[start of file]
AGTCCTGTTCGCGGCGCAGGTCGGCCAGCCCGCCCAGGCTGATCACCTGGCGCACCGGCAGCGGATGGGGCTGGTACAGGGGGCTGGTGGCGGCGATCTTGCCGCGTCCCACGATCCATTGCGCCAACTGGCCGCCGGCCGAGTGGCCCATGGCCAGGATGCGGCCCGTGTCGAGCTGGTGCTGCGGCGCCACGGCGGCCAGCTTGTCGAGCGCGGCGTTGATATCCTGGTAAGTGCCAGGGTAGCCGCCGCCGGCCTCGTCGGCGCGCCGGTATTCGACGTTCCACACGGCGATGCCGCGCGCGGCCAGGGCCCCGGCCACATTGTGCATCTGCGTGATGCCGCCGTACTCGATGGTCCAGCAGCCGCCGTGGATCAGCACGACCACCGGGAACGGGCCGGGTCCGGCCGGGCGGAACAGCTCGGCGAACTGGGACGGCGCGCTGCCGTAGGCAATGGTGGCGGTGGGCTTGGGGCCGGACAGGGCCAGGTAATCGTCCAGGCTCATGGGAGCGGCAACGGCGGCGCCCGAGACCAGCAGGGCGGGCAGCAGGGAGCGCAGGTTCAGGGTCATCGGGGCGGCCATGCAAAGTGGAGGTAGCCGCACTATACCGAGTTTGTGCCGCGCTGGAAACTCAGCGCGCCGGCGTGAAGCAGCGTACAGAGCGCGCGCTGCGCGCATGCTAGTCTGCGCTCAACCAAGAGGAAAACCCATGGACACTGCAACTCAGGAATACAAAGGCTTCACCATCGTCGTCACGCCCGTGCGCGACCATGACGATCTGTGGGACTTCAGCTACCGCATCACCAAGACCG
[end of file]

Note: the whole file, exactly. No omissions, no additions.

AGTCCTGTTCGCGGCGCAGGTCGGCCAGCCCGCCCAGGCTGATCACCTGGCGCACCGGCAGCGGATGGGGCTGGTACAGGGGGCTGGTGGCGGCGATCTTGCCGCGTCCCACGATCCATTGCGCCAACTGGCCGCCGGCCGAGTGGCCCATGGCCAGGATGCGGCCCGTGTCGAGCTGGTGCTGCGGCGCCACGGCGGCCAGCTTGTCGAGCGCGGCGTTGATATCCTGGTAAGTGCCAGGGTAGCCGCCGCCGGCCTCGTCGGCGCGCCGGTATTCGACGTTCCACACGGCGATGCCGCGCGCGGCCAGGGCCCCGGCCACATTGTGCATCTGCGTGATGCCGCCGTACTCGATGGTCCAGCAGCCGCCGTGGATCAGCACGACCACCGGGAACGGGCCGGGTCCGGCCGGGCGGAACAGCTCGGCGAACTGGGACGGCGCGCTGCCGTAGGCAATGGTGGCGGTGGGCTTGGGGCCGGACAGGGCCAGGTAATCGTCCAGGCTCATGGGAGCGGCAACGGCGGCGCCCGAGACCAGCAGGGCGGGCAGCAGGGAGCGCAGGTTCAGGGTCATCGGGGCGGCCATGCAAAGTGGAGGTAGCCGCACTATACCGAGTTTGTGCCGCGCTGGAAACTCAGCGCGCCGGCGTGAAGCAGCGTACAGAGCGCGCGCTGCGCGCATGCTAGTCTGCGCTCAACCAAGAGGAAAACCCATGGACACTGCAACTCAGGAATACAAAGGCTTCACCATCGTCGTCACGCCCGTGCGCGACCATGACGATCTGTGGGACTTCAGCTACCGCATCACCAAGACCG